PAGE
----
To use a locally optimal design in practice, the prior information for models or parameters are needed. In case there is not enough prior knowledge about the models or parameters, it would be more flexible to use sequential experiments to obtain information in several stages. Hence with robustness consideration, a sequential procedure is proposed by combining D- and Ds-optimal designs under independent or correlated distribution in different stages of the experiment. The simulation results based on the sequential procedure are compared with those by the one step procedures. When the optimal designs obtained from an incorrect prior parameter values or distributions, those results may have poor efficiencies. The sample mean of estimators and corresponding optimal designs obtained from sequential procedure are close to the true values and the corresponding efficiencies are close to 1.

Huster (1989) analyzed the corresponding modeling problems for the paired survival data and applied to the Diabetic Retinopathy Study. Huster (1989) considered the exponential and Weibull distributions as possible marginal distributions and the Clayton model as the joint function for the Diabetic Retinopathy data. This data was conducted by the National Eye Institute to assess the effectiveness of laser photocoagulation in delaying the onset of blindness in patients with diabetic retinopathy. This study can be viewed as a prior experiment and provide the experimenter some useful guidelines for collecting data in future studies. As an application with Diabetic Retinopathy Study, we develop optimal designs to collect suitable data and information for estimating the unknown model parameters.

In the second part of this work, the optimal design problems for parameter estimations are considered for the type of proportional data. The nonlinear model, based on Jorgensen (1997) and named the dispersion model, provides a flexible class of non-normal distributions and is considered in this research. It can be applied in binary or count responses, as well as proportional outcomes. For continuous proportional data where responses are confined within the interval (0,1), the simplex dispersion model is considered here. D-optimal designs obtained through the corresponding equivalence theorem and the numerical results are presented. In the development of classical optimal design theory, weighted polynomial regression models with variance functions which depend on the explanatory variable have played an important role. The problem of constructing locally D-optimal designs for simplex dispersion model can be viewed as a weighted polynomial regression model with specific variance function. Due to the complex form of the weight function in the information matrix is considered as a rational function, an approximation of the weight function and the corresponding optimal designs are obtained with different parameters. These optimal designs are compared with those using the original weight function.Advisory Committee Wen-Jang Huang - chair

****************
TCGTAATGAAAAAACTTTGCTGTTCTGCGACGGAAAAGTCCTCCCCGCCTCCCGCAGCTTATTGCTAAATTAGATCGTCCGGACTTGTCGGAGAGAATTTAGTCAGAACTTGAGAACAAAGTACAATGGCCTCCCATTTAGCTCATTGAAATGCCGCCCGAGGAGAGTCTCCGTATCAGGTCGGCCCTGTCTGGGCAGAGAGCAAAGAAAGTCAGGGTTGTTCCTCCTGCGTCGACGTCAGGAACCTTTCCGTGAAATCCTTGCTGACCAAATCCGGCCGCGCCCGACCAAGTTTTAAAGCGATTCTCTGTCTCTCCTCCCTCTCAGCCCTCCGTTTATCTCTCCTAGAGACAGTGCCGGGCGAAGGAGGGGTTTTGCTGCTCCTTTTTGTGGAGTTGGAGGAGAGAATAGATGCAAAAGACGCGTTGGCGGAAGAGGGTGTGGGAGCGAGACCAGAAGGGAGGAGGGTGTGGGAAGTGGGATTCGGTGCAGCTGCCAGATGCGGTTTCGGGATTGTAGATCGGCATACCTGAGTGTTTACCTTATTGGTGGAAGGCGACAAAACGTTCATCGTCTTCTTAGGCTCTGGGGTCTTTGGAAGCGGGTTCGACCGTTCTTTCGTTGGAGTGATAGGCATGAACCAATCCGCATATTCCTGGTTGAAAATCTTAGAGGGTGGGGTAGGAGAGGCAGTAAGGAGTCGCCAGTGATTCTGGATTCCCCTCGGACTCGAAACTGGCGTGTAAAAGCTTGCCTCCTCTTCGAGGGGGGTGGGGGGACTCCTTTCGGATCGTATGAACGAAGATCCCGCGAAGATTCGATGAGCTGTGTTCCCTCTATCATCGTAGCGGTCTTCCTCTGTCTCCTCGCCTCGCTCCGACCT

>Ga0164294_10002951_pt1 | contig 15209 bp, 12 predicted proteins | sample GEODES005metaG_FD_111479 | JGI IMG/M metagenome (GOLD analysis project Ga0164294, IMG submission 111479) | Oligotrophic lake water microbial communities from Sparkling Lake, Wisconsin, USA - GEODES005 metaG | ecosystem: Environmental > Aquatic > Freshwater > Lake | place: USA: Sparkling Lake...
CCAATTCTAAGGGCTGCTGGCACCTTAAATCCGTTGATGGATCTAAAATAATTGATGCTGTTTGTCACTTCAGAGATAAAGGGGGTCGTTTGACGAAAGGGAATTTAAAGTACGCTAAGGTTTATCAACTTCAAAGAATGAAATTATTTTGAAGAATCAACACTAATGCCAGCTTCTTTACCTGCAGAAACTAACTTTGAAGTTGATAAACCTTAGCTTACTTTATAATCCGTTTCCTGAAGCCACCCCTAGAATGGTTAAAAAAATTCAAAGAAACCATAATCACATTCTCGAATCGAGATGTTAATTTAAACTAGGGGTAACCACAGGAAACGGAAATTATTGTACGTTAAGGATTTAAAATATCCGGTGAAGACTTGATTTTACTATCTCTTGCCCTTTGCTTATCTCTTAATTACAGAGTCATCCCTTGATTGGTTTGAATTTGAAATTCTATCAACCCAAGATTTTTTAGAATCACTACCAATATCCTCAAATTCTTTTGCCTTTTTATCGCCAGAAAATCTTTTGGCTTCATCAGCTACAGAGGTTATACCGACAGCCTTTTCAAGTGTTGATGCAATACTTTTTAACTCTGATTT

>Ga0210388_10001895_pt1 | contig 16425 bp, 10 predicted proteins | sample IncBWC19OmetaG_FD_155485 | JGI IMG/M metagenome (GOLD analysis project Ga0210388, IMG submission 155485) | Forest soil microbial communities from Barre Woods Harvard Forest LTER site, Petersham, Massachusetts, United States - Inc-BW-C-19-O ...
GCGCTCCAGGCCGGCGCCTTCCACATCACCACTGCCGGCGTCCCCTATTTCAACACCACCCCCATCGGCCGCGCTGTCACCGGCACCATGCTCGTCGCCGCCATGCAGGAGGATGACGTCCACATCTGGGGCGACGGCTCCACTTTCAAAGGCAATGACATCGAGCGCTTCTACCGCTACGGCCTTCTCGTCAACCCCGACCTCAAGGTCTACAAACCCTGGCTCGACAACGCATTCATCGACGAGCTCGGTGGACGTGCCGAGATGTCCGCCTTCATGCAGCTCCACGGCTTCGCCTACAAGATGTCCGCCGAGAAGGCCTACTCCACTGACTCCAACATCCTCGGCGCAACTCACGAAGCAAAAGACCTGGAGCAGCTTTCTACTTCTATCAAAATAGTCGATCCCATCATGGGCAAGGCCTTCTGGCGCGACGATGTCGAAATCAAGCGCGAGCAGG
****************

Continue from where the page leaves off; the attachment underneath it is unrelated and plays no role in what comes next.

Fu-Chuen Chang - co-chair

Mei-Hui Guo - co-chair

Ray-Bing Chen - co-chair

Kam-Fai Wong - co-chair

Mong-Na Lo Huang - advisor

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etd-0127111-184625.pdf Date of Submission 2011-01-27